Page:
Budget polling: Nielsen, Galaxy and Morgan

Four polls: one from Nielsen, conducted on the two nights after the budget (Wednesday and Thursday) from a sample of 1200; one from Galaxy, conducted on Thursday evening and during the day yesterday from a sample of 600; a Morgan phone poll conducted on Wednesday and Thursday evening from a sample of 571; and a Morgan face-to-face poll conducted last weekend from a sample of 1004. Galaxy only canvassed opinion on the budget; Nielsen and the Morgan phone poll canvassed the budget and voting intention; the Morgan face-to-face poll, obviously, missed the budget and only looked at voting intention.

First on voting intention. Nielsen and the Morgan phone poll are in agreement on two-party preferred, which amounts to a combined sample of 1771 putting the result at 58-42 to the Coalition. On the primary vote, Nielsen has Labor up a point on the previous poll six weeks ago to 28%, the Coalition up two to 49% and the Greens down one to 12%. Even allowing for the small sample and high margin of error, the state breakdowns offer the truly extraordinary result of a Labor primary vote in Queensland of 19%, compared with a previous worst of 21% in July last year (and perhaps suggesting a honeymoon for the state government has added a bit of fuel to federal Labor’s recent poll collapse). Remarkably, the poll still has Labor ahead 54-46 in Victoria.

Morgan’s phone poll has the primary votes at 29% for Labor, 50.5% for the Coalition and 10% for the Greens. The face-to-face poll has Labor’s primary vote at 29.5%, down half a point on their previous worst-ever result in the last poll of April 21/22 (there was evidently no polling conducted on the weekend of April 28/29). The Coalition was also down two points, to 45.5%, and with the Greens steady at 12%, the slack has been taken up by “others”. At 13%, the latter figure is at levels unseen since One Nation and the Democrats were substantial concerns, although other, more reliable polls aren’t replicating this. Records have also been set on the two-party preferred figures: the 60.5-39.5 respondent-allocated result is Labor’s worst ever, but the gap between this figure and the 55.5-44.5 previous-election result is also at an all-time high, the previous highest being two polls ago in early April.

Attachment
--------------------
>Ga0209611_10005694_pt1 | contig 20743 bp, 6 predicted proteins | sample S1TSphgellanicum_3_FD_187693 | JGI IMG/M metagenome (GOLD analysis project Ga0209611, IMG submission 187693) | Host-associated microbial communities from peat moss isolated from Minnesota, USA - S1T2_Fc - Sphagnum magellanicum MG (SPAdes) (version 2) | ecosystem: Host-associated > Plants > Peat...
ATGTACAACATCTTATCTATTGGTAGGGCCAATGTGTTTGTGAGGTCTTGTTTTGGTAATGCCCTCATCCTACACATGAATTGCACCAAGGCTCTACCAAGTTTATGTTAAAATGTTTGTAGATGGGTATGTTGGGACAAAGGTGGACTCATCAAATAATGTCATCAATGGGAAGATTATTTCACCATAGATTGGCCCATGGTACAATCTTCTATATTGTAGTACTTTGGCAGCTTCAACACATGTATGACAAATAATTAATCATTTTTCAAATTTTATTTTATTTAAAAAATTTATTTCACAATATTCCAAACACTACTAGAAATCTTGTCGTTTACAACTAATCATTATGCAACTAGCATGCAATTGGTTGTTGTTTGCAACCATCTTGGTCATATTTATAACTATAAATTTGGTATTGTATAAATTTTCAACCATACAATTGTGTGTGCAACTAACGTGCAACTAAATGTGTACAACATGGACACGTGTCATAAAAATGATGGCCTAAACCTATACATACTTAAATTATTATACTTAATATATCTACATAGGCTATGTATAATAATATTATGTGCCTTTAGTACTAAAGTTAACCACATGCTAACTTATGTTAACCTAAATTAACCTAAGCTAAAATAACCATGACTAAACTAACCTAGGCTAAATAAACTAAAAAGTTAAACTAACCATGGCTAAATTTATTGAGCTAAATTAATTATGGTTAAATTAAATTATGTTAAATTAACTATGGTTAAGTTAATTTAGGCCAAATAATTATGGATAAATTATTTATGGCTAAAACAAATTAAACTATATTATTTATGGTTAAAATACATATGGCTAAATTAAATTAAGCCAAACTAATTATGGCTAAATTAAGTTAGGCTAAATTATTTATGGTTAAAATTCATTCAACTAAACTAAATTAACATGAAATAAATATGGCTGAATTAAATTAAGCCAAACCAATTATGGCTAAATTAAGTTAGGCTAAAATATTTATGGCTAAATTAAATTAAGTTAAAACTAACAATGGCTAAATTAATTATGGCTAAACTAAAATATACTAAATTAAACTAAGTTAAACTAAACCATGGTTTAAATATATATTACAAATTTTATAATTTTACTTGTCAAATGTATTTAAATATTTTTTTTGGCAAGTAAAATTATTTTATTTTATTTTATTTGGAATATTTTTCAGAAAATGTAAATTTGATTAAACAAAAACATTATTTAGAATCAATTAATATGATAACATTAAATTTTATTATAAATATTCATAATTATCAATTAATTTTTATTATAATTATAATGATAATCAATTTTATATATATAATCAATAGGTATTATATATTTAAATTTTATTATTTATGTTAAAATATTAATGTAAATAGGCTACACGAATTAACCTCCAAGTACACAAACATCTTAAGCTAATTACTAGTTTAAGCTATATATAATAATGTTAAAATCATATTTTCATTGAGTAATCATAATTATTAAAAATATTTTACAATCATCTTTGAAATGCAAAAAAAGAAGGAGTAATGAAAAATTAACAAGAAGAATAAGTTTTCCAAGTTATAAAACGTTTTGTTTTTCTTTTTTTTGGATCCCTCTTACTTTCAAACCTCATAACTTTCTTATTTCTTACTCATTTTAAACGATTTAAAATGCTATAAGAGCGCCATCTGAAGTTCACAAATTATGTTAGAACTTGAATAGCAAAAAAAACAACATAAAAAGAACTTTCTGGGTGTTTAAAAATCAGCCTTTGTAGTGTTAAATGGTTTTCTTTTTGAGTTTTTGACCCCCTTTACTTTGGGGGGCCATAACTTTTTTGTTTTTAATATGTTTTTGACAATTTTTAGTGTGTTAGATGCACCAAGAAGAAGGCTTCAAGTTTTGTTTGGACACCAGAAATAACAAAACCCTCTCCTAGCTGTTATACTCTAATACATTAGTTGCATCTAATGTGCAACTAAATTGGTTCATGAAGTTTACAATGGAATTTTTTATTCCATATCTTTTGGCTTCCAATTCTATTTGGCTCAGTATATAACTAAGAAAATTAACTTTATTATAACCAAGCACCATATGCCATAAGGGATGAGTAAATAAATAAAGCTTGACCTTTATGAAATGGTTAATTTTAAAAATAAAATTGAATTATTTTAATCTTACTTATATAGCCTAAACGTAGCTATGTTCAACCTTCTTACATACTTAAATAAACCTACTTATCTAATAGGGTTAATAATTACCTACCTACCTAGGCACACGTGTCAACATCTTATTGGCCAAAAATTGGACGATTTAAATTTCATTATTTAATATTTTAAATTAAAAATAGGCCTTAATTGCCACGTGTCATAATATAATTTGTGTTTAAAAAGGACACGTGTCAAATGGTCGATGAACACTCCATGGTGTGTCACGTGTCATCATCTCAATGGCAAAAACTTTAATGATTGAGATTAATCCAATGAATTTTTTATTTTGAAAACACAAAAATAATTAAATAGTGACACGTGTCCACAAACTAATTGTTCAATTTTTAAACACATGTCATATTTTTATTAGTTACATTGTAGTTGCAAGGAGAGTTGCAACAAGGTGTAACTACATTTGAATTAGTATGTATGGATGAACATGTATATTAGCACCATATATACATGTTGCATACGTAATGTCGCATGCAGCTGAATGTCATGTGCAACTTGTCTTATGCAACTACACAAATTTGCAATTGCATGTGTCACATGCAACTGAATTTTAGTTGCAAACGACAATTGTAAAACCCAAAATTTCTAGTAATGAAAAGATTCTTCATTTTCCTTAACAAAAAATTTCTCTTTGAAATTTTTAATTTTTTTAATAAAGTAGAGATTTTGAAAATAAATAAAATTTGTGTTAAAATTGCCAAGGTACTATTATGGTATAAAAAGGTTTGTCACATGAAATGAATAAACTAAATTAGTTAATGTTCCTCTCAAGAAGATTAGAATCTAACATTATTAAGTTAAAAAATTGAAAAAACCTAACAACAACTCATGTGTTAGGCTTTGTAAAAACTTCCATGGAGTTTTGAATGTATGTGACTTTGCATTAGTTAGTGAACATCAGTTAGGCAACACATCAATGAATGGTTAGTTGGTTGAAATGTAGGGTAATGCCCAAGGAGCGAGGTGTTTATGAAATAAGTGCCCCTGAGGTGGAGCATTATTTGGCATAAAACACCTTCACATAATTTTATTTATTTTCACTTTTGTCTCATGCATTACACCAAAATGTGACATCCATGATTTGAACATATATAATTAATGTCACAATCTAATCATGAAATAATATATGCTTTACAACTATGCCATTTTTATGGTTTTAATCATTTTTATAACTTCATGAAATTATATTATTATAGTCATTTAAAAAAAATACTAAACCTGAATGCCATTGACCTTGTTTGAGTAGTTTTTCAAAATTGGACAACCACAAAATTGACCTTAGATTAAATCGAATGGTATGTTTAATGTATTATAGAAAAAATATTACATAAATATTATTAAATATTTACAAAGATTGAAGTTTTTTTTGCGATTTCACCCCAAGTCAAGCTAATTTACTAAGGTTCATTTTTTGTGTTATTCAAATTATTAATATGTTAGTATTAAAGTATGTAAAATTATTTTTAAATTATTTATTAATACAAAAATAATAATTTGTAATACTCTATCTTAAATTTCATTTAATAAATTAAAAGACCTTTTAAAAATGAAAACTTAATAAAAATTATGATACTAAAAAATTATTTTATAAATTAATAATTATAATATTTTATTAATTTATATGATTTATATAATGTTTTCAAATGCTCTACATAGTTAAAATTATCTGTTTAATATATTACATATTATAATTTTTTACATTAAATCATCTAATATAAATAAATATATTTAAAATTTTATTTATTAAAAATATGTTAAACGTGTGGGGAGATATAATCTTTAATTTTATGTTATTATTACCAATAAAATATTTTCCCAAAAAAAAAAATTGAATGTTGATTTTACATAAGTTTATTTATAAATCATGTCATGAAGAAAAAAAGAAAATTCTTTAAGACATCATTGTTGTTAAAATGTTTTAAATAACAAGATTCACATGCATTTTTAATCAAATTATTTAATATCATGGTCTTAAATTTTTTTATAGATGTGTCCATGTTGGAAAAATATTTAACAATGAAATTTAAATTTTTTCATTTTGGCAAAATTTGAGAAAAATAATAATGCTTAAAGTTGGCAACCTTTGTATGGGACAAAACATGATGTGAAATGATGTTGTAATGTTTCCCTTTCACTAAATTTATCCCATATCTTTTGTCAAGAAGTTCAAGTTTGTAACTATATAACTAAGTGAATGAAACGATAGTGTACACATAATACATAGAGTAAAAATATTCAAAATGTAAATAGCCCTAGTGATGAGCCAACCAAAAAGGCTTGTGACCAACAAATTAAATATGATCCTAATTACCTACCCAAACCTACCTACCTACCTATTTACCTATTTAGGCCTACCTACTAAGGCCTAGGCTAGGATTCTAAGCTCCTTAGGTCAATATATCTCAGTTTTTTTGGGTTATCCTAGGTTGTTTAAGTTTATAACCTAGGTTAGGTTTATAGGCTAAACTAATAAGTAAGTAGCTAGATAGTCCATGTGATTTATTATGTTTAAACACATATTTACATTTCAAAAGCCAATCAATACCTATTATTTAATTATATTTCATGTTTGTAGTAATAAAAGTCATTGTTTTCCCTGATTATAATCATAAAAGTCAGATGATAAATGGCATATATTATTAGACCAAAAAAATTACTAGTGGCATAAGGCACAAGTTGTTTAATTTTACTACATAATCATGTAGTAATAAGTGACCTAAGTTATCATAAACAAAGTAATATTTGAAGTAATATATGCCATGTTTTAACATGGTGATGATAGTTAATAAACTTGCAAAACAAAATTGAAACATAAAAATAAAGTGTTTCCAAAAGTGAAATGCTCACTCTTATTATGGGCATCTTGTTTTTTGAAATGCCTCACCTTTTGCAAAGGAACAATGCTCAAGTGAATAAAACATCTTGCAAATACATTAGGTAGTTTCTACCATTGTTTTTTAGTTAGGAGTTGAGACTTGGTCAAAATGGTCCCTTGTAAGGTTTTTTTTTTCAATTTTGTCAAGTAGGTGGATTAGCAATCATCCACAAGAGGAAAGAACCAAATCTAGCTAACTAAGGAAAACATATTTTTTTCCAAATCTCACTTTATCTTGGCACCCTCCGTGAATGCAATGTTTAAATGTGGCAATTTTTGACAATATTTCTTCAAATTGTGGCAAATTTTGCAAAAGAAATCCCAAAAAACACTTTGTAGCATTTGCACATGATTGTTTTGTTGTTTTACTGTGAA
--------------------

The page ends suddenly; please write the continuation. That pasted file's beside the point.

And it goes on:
Regarding the budget:

• Nielsen and Galaxy both asked respondents if it would leave them better or worse, producing results of 27% better off and 43% worse off in Nielsen’s case, and 23% and 46% in Galaxy’s.

• Morgan has 19% rating the budget good, 43% average and 25% bad; 29.5% believing the surplus would eventuate and 60% believing it wouldn’t; and 49% considering a surplus important and 47.5% believing otherwise. The latter result is remarkably different to what Essential Research elicited a month ago when it framed the question thus: “Do you think it is more important for the Government to return the budget to surplus by 2012/13 as planned – which may mean cutting services and raising taxes – OR should they delay the return to surplus and maintain services and invest in infrastructure?” That produced respective results of 12% and 73%.

• Galaxy asked if respondents believed the Coalition would have done better, which is the one question that allows ready comparison with the three questions Newspoll has been asking after each budget since the late 1980s (Newspoll also asks about impact on personal finances, but it explicitly offers respondents an “unchanged” option which invariably proves very popular). The results were 29% yes and 43% no, which is a surprisingly positive result for the government (or, more likely, a negative one for the opposition) – better for them than Newspoll’s 2010 and 2011 results, and close to Newspoll’s long-term averages of 29.5% and 47.6%.

• Galaxy also found only 17% anticipating that carbon tax compensation would be adequate against 62% who said it would not be.

So much for the good news for Julia Gillard. Personal ratings from Nielsen show up the following:

• Kevin Rudd’s lead as preferred Labor leader has further blown out, to 62-30 in a head-to-head contest with Gillard from 58-34 when the question was last asked immediately before the leadership challenge.

• With other leadership options included, the results are 42% for Rudd, 19% for Gillard, 12% for Stephen Smith, 9% for Simon Crean, 8% for Bill Shorten and 4% for Greg Combet.

• Tony Abbott’s lead as preferred prime minister has blown out from 48-45 to 50-42, returning him to where he was in September.

• Abbott has also scored his best personal ratings since July last year, his approval up five points on the previous poll to 44% and disapproval down four to 52%.